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Seek, Test and Disclose: knowledge of HIV testing and serostatus among high-risk couples in a South African township
  1. Irene A Doherty1,
  2. Bronwyn Myers2,3,
  3. William A Zule1,
  4. Alexandra M Minnis1,
  5. Tracy L Kline1,
  6. Charles D Parry2,4,
  7. Nabila El-Bassel5,
  8. Wendee M Wechsberg1,6
  1. 1Substance Abuse Treatment Evaluation & Interventions, RTI International, Research Triangle Park, North Carolina, USA
  2. 2Alcohol, Tobacco & Other Drug Research Unit, South African Medical Research Council, Cape Town, South Africa
  3. 3Department of Psychiatry and Mental Health, University of Cape Town, Cape Town, South Africa
  4. 4Department of Psychiatry, Stellenbosch University, Cape Town, South Africa
  5. 5Columbia University, School of Social Work, New York, New York, USA
  6. 6Department of Psychology in the Public Interest, North Carolina State University, Raleigh, North Carolina, USA
  1. Correspondence to Dr Irene A Doherty, RTI International, 3040 E. Cornwallis Road, P.O. Box 12194, Research Triangle Park, NC 27709, USA; idoherty{at}


Objectives HIV testing and disclosure of results to partners is an important strategy in HIV prevention but is under-researched within heterosexual partnerships. To address this gap, we describe patterns of HIV testing, discrepancies between beliefs and biologically confirmed HIV status of each partner, and characteristics of mutually correct knowledge of HIV status among heterosexual couples in a high-prevalence community.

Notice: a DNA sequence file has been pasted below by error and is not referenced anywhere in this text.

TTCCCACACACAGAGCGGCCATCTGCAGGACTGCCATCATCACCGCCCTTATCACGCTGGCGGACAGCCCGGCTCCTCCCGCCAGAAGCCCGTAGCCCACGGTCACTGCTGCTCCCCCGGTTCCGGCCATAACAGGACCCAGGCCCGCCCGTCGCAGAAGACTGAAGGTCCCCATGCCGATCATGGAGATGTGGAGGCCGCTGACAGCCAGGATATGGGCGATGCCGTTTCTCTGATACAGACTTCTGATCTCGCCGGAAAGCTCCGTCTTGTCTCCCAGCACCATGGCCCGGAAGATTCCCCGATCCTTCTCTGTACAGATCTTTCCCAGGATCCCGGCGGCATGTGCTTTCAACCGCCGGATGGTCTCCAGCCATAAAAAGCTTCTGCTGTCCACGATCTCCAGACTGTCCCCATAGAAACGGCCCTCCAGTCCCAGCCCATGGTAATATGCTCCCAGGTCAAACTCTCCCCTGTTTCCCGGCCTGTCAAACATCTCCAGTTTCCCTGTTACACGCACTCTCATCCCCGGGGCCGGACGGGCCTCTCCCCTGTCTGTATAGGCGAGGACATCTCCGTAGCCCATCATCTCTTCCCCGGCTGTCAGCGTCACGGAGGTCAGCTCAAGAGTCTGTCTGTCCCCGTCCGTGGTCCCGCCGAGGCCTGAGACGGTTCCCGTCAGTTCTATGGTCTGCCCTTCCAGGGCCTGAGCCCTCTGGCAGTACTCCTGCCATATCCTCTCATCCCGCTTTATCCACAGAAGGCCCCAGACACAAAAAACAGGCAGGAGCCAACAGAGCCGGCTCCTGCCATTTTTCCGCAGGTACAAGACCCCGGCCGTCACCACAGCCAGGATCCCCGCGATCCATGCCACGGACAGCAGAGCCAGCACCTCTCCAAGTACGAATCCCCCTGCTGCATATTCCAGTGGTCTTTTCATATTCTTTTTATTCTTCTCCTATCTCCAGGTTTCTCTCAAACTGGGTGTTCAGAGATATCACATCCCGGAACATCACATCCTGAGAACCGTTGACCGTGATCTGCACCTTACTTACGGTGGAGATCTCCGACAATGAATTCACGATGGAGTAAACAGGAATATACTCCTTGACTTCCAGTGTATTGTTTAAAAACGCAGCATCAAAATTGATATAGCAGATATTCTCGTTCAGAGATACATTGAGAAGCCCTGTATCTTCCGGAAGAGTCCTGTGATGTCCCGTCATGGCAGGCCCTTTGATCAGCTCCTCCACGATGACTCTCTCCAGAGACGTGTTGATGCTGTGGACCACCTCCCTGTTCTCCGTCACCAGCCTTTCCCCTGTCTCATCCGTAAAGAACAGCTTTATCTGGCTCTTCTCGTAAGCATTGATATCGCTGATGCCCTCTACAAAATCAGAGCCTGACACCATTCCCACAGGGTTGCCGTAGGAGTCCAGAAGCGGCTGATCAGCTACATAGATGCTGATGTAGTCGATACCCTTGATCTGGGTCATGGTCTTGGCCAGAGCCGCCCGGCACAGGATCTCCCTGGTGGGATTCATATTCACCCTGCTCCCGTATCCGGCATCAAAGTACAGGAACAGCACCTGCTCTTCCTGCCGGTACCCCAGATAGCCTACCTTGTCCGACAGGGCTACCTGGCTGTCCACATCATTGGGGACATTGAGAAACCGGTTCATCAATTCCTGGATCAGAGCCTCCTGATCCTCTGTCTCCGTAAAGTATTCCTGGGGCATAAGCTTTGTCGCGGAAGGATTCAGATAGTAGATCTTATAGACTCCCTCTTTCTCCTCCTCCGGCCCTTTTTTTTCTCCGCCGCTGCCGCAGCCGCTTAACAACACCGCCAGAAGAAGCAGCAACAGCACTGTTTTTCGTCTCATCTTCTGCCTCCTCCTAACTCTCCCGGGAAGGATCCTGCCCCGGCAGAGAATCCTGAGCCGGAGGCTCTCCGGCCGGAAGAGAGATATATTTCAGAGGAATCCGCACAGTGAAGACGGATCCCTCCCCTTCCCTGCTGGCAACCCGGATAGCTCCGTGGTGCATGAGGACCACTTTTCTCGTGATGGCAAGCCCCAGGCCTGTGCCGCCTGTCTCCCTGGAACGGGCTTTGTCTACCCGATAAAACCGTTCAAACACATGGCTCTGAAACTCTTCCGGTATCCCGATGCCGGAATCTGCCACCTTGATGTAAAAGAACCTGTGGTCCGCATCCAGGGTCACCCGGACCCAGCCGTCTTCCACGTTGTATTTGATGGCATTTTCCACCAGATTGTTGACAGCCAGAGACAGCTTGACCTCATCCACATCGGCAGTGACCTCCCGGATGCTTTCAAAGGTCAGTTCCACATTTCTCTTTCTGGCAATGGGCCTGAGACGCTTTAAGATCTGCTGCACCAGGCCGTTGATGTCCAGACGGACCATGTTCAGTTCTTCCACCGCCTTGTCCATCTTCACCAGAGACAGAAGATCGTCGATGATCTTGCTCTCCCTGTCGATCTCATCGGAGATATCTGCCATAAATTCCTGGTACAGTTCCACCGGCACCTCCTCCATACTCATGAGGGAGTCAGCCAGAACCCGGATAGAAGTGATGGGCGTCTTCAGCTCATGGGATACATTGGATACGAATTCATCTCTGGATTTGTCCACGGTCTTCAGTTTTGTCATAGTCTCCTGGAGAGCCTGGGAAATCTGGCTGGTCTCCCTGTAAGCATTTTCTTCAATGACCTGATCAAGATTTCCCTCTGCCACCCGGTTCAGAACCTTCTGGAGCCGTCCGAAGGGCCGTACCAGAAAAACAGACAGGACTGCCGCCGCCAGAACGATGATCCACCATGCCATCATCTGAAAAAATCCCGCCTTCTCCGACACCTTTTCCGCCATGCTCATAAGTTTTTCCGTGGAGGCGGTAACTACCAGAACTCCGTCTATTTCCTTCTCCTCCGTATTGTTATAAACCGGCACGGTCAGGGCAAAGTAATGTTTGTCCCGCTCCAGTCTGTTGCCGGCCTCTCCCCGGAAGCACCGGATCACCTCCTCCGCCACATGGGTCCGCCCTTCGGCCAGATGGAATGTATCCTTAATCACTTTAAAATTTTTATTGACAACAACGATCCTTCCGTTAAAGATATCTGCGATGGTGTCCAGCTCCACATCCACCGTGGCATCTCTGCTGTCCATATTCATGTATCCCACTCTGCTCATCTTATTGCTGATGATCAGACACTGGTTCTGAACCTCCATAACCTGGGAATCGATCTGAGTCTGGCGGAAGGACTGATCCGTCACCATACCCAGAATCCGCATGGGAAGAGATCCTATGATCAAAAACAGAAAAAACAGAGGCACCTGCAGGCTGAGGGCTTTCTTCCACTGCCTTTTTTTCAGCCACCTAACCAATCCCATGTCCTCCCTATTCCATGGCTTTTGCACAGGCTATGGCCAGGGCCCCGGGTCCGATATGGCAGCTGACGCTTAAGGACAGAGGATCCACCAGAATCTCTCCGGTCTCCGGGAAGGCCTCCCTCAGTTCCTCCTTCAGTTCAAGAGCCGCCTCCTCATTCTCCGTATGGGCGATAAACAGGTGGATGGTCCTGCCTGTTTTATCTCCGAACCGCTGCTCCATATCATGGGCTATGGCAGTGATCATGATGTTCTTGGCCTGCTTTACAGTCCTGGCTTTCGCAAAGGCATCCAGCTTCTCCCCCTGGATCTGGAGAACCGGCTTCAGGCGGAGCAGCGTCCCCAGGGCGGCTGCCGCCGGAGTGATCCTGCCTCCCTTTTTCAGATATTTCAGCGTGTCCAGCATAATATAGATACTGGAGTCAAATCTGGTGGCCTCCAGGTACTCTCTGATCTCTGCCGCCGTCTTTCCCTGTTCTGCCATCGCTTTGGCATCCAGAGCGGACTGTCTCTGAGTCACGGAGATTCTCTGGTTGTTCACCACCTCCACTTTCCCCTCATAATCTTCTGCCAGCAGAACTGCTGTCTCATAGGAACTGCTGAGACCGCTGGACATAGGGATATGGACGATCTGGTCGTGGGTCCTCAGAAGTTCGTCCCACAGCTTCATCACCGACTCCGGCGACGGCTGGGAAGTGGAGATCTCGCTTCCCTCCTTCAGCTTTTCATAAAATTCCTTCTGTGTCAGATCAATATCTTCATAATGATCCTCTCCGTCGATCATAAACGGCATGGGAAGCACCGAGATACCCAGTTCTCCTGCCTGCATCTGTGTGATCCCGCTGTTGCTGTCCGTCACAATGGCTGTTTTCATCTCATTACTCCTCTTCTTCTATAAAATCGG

Methods The study recruited 290 high-risk heterosexual couples in stable relationships from a township in Cape Town, South Africa. Male patrons of shebeens (drinking establishments) were approached to participate with their main partner in an intervention designed to reduce substance use, violence and unsafe sex. All participants were tested for HIV at baseline and asked about their partner's past HIV testing and current status. Using the couple as the unit of analysis, we conducted logistic regression to identify partnership and individual characteristics associated with having mutually correct knowledge of partner's HIV status.

Results Half (52%) of women and 41% of men correctly knew whether their partner had ever been tested for HIV. 38% of women, 28% of men and in 17% of couples, both members reported mutually correct knowledge of their partner's HIV status. Correlates of correct knowledge included married/cohabitating (aOR 2.69, 95% CI 1.35 to 5.40), both partners HIV-negative (aOR 3.32 (1.38 to 8.00)), women's acceptance of traditional gender roles (aOR 1.17 (1.01 to 1.40)) and men's relationship satisfaction (aOR 2.22 (1.01 to 4.44)).

Conclusions Findings highlight the need to improve HIV testing uptake among men and to improve HIV disclosure among women in heterosexual partnerships.

Trial registration number registration NCT01121692.


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